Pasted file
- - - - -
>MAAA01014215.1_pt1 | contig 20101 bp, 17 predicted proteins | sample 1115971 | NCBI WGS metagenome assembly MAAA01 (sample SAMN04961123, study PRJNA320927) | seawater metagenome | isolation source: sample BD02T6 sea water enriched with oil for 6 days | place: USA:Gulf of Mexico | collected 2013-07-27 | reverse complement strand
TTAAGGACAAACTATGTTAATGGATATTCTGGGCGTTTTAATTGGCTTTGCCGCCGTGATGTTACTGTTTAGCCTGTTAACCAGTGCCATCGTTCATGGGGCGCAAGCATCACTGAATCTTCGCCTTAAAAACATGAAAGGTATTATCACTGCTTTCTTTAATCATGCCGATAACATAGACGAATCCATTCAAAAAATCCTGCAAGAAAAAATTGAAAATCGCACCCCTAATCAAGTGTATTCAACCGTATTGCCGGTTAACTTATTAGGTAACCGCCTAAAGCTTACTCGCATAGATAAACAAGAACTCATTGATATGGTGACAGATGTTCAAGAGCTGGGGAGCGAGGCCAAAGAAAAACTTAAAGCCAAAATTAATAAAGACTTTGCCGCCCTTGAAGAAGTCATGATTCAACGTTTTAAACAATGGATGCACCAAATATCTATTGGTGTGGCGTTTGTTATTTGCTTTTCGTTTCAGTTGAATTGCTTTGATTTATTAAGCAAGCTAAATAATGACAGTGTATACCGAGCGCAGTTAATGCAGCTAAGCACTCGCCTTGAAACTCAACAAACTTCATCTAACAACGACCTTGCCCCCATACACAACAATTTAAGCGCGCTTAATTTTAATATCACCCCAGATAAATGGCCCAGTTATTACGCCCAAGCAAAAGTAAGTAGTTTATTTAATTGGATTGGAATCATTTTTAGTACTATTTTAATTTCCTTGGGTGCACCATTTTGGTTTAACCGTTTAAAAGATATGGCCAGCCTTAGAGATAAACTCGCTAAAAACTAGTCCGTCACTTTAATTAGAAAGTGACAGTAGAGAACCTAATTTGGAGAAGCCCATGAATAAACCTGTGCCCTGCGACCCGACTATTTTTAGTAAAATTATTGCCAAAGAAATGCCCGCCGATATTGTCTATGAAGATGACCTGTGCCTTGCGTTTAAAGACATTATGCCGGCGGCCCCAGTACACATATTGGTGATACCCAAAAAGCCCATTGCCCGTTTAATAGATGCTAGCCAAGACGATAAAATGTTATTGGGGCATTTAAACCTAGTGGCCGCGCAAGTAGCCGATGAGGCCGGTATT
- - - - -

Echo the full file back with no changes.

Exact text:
>MAAA01014215.1_pt1 | contig 20101 bp, 17 predicted proteins | sample 1115971 | NCBI WGS metagenome assembly MAAA01 (sample SAMN04961123, study PRJNA320927) | seawater metagenome | isolation source: sample BD02T6 sea water enriched with oil for 6 days | place: USA:Gulf of Mexico | collected 2013-07-27 | reverse complement strand
TTAAGGACAAACTATGTTAATGGATATTCTGGGCGTTTTAATTGGCTTTGCCGCCGTGATGTTACTGTTTAGCCTGTTAACCAGTGCCATCGTTCATGGGGCGCAAGCATCACTGAATCTTCGCCTTAAAAACATGAAAGGTATTATCACTGCTTTCTTTAATCATGCCGATAACATAGACGAATCCATTCAAAAAATCCTGCAAGAAAAAATTGAAAATCGCACCCCTAATCAAGTGTATTCAACCGTATTGCCGGTTAACTTATTAGGTAACCGCCTAAAGCTTACTCGCATAGATAAACAAGAACTCATTGATATGGTGACAGATGTTCAAGAGCTGGGGAGCGAGGCCAAAGAAAAACTTAAAGCCAAAATTAATAAAGACTTTGCCGCCCTTGAAGAAGTCATGATTCAACGTTTTAAACAATGGATGCACCAAATATCTATTGGTGTGGCGTTTGTTATTTGCTTTTCGTTTCAGTTGAATTGCTTTGATTTATTAAGCAAGCTAAATAATGACAGTGTATACCGAGCGCAGTTAATGCAGCTAAGCACTCGCCTTGAAACTCAACAAACTTCATCTAACAACGACCTTGCCCCCATACACAACAATTTAAGCGCGCTTAATTTTAATATCACCCCAGATAAATGGCCCAGTTATTACGCCCAAGCAAAAGTAAGTAGTTTATTTAATTGGATTGGAATCATTTTTAGTACTATTTTAATTTCCTTGGGTGCACCATTTTGGTTTAACCGTTTAAAAGATATGGCCAGCCTTAGAGATAAACTCGCTAAAAACTAGTCCGTCACTTTAATTAGAAAGTGACAGTAGAGAACCTAATTTGGAGAAGCCCATGAATAAACCTGTGCCCTGCGACCCGACTATTTTTAGTAAAATTATTGCCAAAGAAATGCCCGCCGATATTGTCTATGAAGATGACCTGTGCCTTGCGTTTAAAGACATTATGCCGGCGGCCCCAGTACACATATTGGTGATACCCAAAAAGCCCATTGCCCGTTTAATAGATGCTAGCCAAGACGATAAAATGTTATTGGGGCATTTAAACCTAGTGGCCGCGCAAGTAGCCGATGAGGCCGGTATT